As COVID-19 spreads across the globe and many organizations have asked non-essential employees to work from home, many of us are adjusting to the new norm of conducting business where we also live our lives.
As a remote-first workplace, Fairwinds has considerable experience in helping employees be successful working from home. We recently hosted a panel discussion, "Remote Tips & Trips for Your Engineering Team" that had great insight for any person working from home.
These are uncertain times. We all have a lot of unanswered questions, which, when coupled that with setting up a new work environment, can overwhelm even the most unflappable teammates.
“Recognizing that there is an emotional toll where it’s affecting people who might already have the systems in place to work from home, is important,” said panel moderator, Kendall Miller, president at Fairwinds.
Now, because many schools are closed, a good number of us are juggling child care responsibilities within our work days. Also, for those of us with an at-home partner, we are figuring out who works when, trying to schedule calls around each other and working to be patient with seeing each other 24/7.
Employers and employees alike need to consider comfort. Sitting – or standing – at a new workstation (kitchen tables included) could take a toll. Pay attention to what your body is telling you and talk to your manager if you need ergonomic support. And, as simple as it sounds, setting routines and patterns for your day of at-home work is important. Kristina Kemmer, director of engineering at Zapier noted, “I make sure to shower every day and actually get dressed to go to work because I need to feel a separation of home life and work life. I try not to look at Slack after hours and I think it’s really good to have cut off times."
You may not be able to extend free lunches or massages to remote workers, but you can help them focus on creating a culture that works for teams outside of the office.
“People who have been working remotely for a while have built up communications patterns – phrases they use to say what they are working on, emojis that mean certain things, etc. If you haven’t had a remote team/workforce, sit down and figure out what exists and how to get new members into those patterns,” said Sarah Zelechoski, VP of engineering at Fairwinds.
Whether those patterns are standing Zoom rooms where people can join in at any time or ‘water cooler’ video chats to help people feel connected, don’t forget to focus on culture.
It’s easy to overlook how much we communicate – even unknowingly – when we are together in an office setting. When we are dispersed, we have to make sure to remember to share slight details that might be important.
Brandon Jung, vice president of alliances at GitLab said, “If you lead people, the biggest thing to remember is to overcommunicate. Don’t forget how important it is and that things are written down. Reach out to touch base with people, particularly with these changes.”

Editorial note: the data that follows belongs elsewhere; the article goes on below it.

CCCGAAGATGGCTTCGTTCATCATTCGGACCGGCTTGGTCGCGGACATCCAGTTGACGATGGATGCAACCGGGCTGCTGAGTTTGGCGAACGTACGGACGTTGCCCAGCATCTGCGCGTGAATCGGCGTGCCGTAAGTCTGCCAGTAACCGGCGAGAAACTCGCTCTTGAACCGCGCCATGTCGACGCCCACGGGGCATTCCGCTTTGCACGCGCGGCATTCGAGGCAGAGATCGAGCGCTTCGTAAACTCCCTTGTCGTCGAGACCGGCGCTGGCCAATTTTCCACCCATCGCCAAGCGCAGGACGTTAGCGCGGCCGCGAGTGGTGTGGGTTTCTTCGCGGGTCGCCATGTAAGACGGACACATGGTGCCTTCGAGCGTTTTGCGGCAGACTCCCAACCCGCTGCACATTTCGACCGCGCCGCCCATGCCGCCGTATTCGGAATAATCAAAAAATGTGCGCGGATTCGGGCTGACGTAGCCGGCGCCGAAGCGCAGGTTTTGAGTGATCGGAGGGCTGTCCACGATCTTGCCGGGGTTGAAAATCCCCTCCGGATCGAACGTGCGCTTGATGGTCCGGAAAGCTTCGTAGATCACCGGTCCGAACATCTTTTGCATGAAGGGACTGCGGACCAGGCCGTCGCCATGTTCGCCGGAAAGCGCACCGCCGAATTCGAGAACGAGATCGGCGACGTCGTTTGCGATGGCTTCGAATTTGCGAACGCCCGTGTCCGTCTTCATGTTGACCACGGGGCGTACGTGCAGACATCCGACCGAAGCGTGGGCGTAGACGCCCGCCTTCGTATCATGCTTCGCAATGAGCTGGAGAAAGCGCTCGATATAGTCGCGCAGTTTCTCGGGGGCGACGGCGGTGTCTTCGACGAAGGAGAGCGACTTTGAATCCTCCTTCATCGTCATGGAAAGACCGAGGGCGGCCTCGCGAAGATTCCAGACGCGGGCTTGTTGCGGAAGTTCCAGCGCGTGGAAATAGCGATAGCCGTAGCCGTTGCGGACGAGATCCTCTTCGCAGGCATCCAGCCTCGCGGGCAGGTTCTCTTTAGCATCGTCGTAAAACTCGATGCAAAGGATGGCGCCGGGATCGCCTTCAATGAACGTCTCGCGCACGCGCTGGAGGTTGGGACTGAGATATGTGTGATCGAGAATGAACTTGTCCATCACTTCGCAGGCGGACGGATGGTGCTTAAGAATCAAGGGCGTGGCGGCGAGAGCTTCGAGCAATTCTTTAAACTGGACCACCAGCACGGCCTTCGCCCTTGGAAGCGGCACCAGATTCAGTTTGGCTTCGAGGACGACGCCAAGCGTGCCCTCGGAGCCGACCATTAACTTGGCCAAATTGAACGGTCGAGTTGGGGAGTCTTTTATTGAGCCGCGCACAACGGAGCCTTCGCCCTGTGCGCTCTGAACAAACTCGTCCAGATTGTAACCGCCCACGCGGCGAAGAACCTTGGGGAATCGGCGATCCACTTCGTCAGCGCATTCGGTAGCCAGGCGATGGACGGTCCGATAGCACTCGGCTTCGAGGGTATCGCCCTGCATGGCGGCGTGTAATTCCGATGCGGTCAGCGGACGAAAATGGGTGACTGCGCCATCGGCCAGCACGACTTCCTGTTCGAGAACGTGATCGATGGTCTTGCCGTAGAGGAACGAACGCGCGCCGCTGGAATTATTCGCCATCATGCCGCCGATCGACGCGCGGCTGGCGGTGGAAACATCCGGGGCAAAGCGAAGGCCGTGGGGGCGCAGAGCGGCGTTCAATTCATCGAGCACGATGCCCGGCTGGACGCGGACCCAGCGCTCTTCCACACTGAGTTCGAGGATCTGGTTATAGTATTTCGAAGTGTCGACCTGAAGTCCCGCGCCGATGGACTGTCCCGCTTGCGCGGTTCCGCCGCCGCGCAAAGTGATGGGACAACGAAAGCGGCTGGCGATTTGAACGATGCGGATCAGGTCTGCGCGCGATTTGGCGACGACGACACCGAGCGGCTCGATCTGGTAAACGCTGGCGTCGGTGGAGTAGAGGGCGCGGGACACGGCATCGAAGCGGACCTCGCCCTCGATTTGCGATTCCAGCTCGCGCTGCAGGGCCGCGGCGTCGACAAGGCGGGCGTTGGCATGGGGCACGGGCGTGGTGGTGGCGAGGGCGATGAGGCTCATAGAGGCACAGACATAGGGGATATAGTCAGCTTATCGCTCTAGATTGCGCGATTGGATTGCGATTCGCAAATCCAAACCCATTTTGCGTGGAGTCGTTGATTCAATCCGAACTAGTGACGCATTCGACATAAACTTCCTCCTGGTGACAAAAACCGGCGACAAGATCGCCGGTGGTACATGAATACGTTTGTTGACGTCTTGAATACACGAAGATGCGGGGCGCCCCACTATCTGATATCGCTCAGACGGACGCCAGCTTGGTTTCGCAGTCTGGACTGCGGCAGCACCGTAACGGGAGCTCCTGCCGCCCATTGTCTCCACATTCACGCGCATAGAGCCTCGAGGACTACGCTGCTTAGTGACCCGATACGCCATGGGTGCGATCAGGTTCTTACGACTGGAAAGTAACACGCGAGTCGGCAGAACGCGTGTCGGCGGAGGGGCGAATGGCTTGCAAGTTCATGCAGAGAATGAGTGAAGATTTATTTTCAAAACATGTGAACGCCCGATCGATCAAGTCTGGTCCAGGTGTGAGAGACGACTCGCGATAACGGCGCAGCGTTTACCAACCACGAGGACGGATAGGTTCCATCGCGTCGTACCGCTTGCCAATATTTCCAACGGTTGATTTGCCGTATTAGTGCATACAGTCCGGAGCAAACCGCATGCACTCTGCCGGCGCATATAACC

Zelchoski echoed this sentiment noting that for all employees, “Communication, openness and status have to be completely different. You have to be more transparent. Otherwise, you will be off in your own corner doing things; you will feel isolated and people will not integrate you into the communication path.”
Remote teams have to work with unique considerations such as teams in different time zones. “I’ve managed and worked with people from APAC, North America and European time zones at the same time and scheduling a meeting for those three time zones simultaneously is nearly impossible. Someone is going to be up at midnight,” said Kate Taggard, engineering manager at Stripe. Her solution? Limiting managers to choosing team members from two of the three time zones to make scheduling and working together easier.
To this end, transitioning to a remote workforce means that it’s time to put collaboration and communication tools to work for you. Not only do they help you accomplish your work, but they ensure that your team communicates and is working in tandem with one another. Swarna Podila, senior director of community for the Cloud Foundry Foundation shared, “there is this pairing culture where engineers from different regions and time zones are paired together. They use Zoom calls and other tools they have found useful, like whiteboarding. I don’t personally whiteboard – I have reMarkable paper where I draw on it and it syncs up to my Google Drive which is already in a shared folder.”
The panel, all of whom have engineering backgrounds, also recommended creating processes that are documented and communicated so all team members know what they are. From there, the group suggested their favorite tools, including:
We may be working as remote teams for a longer period of time than originally anticipated. Putting in the effort now to help teams be successful is worth it – both to the people and the bottom line. Check out the full panel, “Remote Tips & Trips for Your Engineering Team.” And, be sure to add your favorite remote work tools to our list.